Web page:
This essay is adapted from Bourbon Empire: The Past and Future of America's Whiskey, published by Viking.
In 1964, a piece of legislation declaring bourbon “a distinctive product of the United States” surfaced in Congress. Some lawmakers questioned giving special recognition to this humble, blue-collar drink, and their reluctance was easy to understand: Distilling was one of the most corrupt industries in American history. Congress had recently investigated the industry for links to organized crime, and the U.S. Justice Department had targeted a group of companies known as the “Big Four,” which had grown to control nearly three-quarters of the liquor trade, for monopolistic business practices.
Nevertheless, most congressmen came to see the resolution as an innocuous piece of paperwork. It didn’t seek to enshrine bourbon as a symbol of American values; it simply aimed to designate it as a product that can only be made in the U.S., giving it trade protection against foreign competitors (like the French do for champagne and cognac, and Mexico for tequila). Staffers on the Interstate and Foreign Commerce Committee, responsible for shepherding the legislation through Congress, even came to see it as a bit of a joke, assigning it to a handler who didn’t know anything about the liquor trade but was named August Bourbon—his clever bosses couldn’t resist the coincidence. The resolution passed, made a quick blip on the back pages of a few newspapers, and was quickly forgotten.
Despite its inauspicious beginnings, that little piece of legislation is now rather famous, partly due to bourbon’s renewed popularity in recent years. Whiskey marketers and food writers love to remind readers that Congress, in all its awesome authority, has declared bourbon a unique part of America’s heritage—giving Congress credit for a much fonder attitude toward bourbon than was ever actually the case. Eventually, the myth was converted into reality simply because it had been repeated enough times. By 2007, when Kentucky Sen. Jim Bunning sponsored a bill to declare September “National Bourbon Heritage Month,” the legislation he introduced to Congress not only misquoted the original from 1964—swapping the dry legalese of “a distinctive product of the United States” with the punchier “America’s Native Spirit”—it also added sentimental language connecting the spirit to a loftier set of ideals than the original ever intended: “family heritage, tradition, and deep-rooted legacy.”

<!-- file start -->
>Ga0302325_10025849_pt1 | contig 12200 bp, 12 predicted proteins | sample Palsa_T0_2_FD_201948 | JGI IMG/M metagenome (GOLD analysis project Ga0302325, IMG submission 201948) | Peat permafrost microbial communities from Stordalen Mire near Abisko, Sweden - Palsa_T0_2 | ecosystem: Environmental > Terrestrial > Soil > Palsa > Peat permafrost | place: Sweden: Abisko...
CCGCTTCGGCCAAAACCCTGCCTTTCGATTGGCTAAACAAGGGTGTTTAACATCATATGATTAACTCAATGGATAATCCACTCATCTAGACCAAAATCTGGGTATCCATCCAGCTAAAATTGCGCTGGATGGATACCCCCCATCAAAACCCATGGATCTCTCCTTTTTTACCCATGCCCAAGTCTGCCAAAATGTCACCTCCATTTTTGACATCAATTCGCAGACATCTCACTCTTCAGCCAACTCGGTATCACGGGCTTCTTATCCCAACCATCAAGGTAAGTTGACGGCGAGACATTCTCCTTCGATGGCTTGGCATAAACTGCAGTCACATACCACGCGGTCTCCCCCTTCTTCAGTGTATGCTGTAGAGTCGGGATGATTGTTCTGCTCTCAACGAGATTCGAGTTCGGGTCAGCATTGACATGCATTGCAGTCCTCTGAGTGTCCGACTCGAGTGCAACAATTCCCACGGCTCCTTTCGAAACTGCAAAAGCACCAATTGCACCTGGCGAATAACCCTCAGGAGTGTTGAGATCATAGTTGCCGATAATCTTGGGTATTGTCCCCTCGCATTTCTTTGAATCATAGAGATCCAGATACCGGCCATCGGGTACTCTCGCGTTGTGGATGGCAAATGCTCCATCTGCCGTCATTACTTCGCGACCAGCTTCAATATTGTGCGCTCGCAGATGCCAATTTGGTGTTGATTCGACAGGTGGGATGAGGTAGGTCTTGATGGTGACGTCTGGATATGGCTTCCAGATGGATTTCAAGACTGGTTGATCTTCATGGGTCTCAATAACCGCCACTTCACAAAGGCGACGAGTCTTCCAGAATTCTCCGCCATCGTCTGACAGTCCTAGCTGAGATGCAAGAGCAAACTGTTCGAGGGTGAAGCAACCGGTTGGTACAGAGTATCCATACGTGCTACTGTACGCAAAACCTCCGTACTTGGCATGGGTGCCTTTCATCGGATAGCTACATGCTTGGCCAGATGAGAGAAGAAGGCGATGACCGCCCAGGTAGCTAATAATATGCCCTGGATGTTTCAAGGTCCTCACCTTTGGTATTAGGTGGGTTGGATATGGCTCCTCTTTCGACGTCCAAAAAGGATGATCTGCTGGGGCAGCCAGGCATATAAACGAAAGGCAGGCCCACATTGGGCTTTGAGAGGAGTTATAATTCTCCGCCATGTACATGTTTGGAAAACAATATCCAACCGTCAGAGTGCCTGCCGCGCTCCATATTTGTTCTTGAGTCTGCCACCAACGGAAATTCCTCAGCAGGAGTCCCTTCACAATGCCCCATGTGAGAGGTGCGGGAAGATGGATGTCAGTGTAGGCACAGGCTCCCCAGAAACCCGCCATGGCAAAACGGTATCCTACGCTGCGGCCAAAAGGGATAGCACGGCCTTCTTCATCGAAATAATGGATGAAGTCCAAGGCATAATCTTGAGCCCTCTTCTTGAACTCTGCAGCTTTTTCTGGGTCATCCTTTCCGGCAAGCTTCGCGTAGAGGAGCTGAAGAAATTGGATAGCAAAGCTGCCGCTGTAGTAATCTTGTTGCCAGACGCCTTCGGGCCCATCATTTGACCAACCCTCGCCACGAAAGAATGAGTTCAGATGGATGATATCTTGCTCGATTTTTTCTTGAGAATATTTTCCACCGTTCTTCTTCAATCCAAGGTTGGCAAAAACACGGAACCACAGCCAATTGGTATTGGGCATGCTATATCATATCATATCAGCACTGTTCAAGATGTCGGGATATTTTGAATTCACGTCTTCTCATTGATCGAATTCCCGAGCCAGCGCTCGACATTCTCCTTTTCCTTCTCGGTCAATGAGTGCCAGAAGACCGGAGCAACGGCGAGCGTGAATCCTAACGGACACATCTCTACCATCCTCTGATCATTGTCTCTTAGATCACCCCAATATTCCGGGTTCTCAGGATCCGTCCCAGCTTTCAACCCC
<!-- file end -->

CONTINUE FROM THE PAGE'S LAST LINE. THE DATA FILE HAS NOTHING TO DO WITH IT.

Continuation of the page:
The real story behind the how bourbon became “America’s native spirit” is far less romantic. Bourbon’s roots are uniquely American—but primarily in the sense that it was cutthroat capitalism that earned the spirit its modern reputation.
The true driving force behind the 1964 resolution wasn’t sentiment or patriotism, but an unrelenting businessman named Lewis Rosenstiel, who was head of one of the world’s biggest liquor companies at the time: Schenley Distillers Corporation. (It has since been absorbed into the machinery of today’s liquor conglomerates.) Today, Rosenstiel’s name is largely forgotten by an industry that has worked hard to rehabilitate its image. Brands are named after frontier icons or adorable old men you might want to adopt as your grandpa, not people like Rosenstiel, who was indicted on bootlegging charges during Prohibition and later linked to gangsters like Meyer Lansky. His rise to power included the cultivation of interesting and useful relationships with the likes of FBI Director J. Edgar Hoover and staffers who worked for Senator Joseph McCarthy. When he died in 1976, his obituary in the New York Times declared him “the most powerful figure in the distilled spirits industry,” but couldn’t resist also remembering him as “a domineering man with a quick temper.”
Even though Rosenstiel isn’t part of the approved narrative of bourbon’s marketing departments, he deserves much of the credit for its 1964 coronation as an American original. More than a decade earlier, Rosenstiel had mistakenly evaluated that the Korean War would cause whiskey shortages like those America had suffered during World War II. To prepare, his distilleries ran full blast, pushing total stocks of American whiskey past 637 million gallons, enough to supply national demand for nearly eight years. After the war ended without the shortages Rosenstiel had anticipated, his surplus gave him control of roughly two-thirds of all the nation’s older whiskey stocks, according to his competitors. (The accounting is fuzzy, but probably referred to all whiskey older than five years.)